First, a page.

Pedestrian Injuries Set to Increase This Rainy Season

When you are out walking during the rainy Vancouver months, it pays to take extra precautions. The darker days of fall and winter hold more dangers for pedestrians than the summer months, and the levels of pedestrian injuries rise consistently during this time. According to a report in The Province newspaper, “an average of 55 pedestrians are killed every year [in B.C.], with 33 deaths this year to date. Between 2009 to 2013, about 1,700 pedestrians are injured in crashes in the Lower Mainland, with 33 people killed.”
Although the roads are slicker and visibility is lessened during Vancouver’s rainy season, drivers and pedestrians can work together to be better prepared to avoid potential accidents by being aware of these four factors:


Visibility is a consistent issue during the Fall and Winter months in Vancouver when it gets wetter, darker, and full of precipitation. The combination means that roads are slicker, visibility distance decreases for everyone, and pedestrians are harder to see as the sunlit hours wane. As you can imagine, this does not set the stage for very good walking conditions, and the chances of pedestrian injury through driving accidents can quickly increase, in some cases by as much as 76%. Pedestrians should be aware of the increased danger that comes with the weather changes, and drivers should respond by driving more slowly and carefully.

Pedestrian Assumptions

A little right-of-way can be a dangerous thing. A large portion of accidents occur when the pedestrian has the right to cross the road first. This leads to carelessness and dangerous assumptions among walkers – mostly, the assumption that oncoming cars will stop, no matter what. This isn’t true: Cars may not be able to see pedestrians in rainy seasons, or they may not know (or ignore) the right-of-way rules. Unfamiliar travelers may not see stop signs or other indications, either. Pedestrians should always watch carefully for oncoming cars, even if they have the right to walk first.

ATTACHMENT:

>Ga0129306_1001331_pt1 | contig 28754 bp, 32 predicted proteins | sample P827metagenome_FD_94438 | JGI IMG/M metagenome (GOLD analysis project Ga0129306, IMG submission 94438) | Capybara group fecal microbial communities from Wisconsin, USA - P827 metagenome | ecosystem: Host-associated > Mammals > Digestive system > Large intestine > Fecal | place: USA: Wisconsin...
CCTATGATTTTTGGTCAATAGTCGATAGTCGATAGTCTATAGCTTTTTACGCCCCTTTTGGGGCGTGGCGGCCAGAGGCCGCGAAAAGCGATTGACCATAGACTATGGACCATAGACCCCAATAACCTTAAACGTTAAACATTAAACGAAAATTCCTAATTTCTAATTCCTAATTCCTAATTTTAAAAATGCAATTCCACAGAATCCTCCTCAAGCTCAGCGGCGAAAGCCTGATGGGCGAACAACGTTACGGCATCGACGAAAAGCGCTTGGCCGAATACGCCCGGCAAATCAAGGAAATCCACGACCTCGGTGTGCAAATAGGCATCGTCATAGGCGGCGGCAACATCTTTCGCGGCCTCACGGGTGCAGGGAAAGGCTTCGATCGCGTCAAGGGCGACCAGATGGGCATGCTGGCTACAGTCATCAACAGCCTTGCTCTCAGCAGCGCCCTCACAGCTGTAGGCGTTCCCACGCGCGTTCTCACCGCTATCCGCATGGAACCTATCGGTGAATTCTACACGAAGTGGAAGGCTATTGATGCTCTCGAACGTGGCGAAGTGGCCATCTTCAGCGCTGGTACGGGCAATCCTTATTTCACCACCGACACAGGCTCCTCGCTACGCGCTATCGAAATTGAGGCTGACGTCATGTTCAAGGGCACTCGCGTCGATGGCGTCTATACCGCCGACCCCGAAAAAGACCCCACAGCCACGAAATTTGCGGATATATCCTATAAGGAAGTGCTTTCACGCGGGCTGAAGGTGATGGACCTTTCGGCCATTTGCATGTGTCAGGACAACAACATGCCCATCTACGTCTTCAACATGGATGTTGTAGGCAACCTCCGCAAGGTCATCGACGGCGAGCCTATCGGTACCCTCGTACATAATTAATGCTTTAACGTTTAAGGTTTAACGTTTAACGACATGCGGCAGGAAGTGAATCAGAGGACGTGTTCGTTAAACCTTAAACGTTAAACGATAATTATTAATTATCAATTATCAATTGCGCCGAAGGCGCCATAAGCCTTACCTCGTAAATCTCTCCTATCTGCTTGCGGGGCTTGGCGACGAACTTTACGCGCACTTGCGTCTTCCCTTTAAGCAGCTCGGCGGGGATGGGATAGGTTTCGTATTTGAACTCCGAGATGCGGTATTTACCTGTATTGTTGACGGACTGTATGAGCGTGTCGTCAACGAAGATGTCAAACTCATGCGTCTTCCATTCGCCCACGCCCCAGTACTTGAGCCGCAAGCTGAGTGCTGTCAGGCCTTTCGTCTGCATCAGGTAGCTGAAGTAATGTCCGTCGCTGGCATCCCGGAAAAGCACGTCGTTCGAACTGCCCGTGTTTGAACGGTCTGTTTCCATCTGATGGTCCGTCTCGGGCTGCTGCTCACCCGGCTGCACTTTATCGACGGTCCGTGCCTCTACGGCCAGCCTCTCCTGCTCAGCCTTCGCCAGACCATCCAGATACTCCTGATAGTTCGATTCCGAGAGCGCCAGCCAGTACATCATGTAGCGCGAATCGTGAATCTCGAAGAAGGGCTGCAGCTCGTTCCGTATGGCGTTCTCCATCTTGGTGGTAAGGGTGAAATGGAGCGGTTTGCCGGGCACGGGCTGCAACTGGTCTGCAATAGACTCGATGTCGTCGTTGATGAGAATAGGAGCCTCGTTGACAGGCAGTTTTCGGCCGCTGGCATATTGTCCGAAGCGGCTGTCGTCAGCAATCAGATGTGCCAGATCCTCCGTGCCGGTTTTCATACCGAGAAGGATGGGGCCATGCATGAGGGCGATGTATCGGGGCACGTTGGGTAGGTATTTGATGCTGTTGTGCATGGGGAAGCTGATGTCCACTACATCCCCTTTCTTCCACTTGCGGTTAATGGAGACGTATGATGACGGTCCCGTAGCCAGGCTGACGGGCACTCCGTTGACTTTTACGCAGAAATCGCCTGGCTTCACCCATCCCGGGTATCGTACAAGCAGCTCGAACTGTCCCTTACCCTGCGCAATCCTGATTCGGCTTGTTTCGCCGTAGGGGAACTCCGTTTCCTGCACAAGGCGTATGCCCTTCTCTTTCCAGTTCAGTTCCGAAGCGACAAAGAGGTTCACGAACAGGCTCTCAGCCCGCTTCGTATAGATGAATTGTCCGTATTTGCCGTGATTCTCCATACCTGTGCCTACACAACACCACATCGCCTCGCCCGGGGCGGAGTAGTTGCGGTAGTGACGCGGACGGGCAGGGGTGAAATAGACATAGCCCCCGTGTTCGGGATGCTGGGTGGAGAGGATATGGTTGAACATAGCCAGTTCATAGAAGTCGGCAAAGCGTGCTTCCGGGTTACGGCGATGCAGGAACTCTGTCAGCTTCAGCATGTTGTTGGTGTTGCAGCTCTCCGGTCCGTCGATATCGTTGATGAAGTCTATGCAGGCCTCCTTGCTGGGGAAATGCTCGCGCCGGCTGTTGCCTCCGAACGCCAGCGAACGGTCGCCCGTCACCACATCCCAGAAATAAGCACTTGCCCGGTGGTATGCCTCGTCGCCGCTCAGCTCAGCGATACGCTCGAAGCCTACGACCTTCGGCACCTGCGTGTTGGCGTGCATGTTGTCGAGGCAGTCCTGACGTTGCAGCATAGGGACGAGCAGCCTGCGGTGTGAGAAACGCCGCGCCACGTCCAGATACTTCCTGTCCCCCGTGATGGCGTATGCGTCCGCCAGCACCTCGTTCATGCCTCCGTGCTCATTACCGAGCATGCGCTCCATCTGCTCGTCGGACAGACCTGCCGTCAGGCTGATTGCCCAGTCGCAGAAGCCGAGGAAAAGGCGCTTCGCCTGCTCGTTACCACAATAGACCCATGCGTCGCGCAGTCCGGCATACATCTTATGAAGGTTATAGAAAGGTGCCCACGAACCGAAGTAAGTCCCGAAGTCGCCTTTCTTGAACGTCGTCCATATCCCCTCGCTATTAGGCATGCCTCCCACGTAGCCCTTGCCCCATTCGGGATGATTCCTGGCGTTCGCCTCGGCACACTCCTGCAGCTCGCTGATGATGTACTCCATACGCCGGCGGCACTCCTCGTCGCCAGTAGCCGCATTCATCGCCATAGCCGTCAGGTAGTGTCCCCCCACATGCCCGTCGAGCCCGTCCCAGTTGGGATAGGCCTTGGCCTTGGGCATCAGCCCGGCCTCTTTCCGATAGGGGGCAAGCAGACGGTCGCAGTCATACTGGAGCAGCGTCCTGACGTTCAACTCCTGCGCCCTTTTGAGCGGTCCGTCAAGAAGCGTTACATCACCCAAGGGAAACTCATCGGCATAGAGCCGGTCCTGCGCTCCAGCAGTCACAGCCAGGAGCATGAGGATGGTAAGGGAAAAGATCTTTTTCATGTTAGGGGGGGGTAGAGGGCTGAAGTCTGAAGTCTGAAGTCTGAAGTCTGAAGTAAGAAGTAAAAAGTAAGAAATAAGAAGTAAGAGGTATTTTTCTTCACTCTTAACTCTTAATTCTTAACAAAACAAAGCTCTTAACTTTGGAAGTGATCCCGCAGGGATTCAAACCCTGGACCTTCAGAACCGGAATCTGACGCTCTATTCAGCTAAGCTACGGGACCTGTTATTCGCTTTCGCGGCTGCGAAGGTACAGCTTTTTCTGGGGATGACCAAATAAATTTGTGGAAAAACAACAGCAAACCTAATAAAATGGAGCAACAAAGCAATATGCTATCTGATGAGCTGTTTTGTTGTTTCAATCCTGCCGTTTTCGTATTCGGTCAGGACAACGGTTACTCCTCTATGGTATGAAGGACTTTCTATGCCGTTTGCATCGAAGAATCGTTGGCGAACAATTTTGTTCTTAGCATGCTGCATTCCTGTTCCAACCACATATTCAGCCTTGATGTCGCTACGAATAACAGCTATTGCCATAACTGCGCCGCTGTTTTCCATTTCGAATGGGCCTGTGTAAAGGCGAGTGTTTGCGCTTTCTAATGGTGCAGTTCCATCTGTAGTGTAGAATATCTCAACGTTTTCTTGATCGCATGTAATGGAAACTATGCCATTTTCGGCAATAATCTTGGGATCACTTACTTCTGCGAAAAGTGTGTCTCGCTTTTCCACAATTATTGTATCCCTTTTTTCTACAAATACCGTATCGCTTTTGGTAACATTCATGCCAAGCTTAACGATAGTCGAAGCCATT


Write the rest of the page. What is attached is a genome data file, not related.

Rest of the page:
Poor Clothing Choices

Winter may be the time when darker colors are fashionable, but this doesn’t do much to increase safety on the roads. Dark clothing only worsens the effects of poor visibility and darker days, making it easy for cars to miss walking pedestrians until it’s too late. The solution may not be fashionable, but it is sensible: When walking in the dark, always wear some type of bright or reflective clothing that will make it easy for cars to see you. Keep a bright coat handy that you can slip on when necessary.

The Holidays

The rainy seasons tend to coincide with a lot of festivities, too – and that often means a higher number of tipsy or drunk drivers on the road. This is a good reason to take extra precautions when walking out around the holidays. A driver who has had a little too much cheer is even less likely to notice pedestrians on the road and the likelihood of accidents increases.

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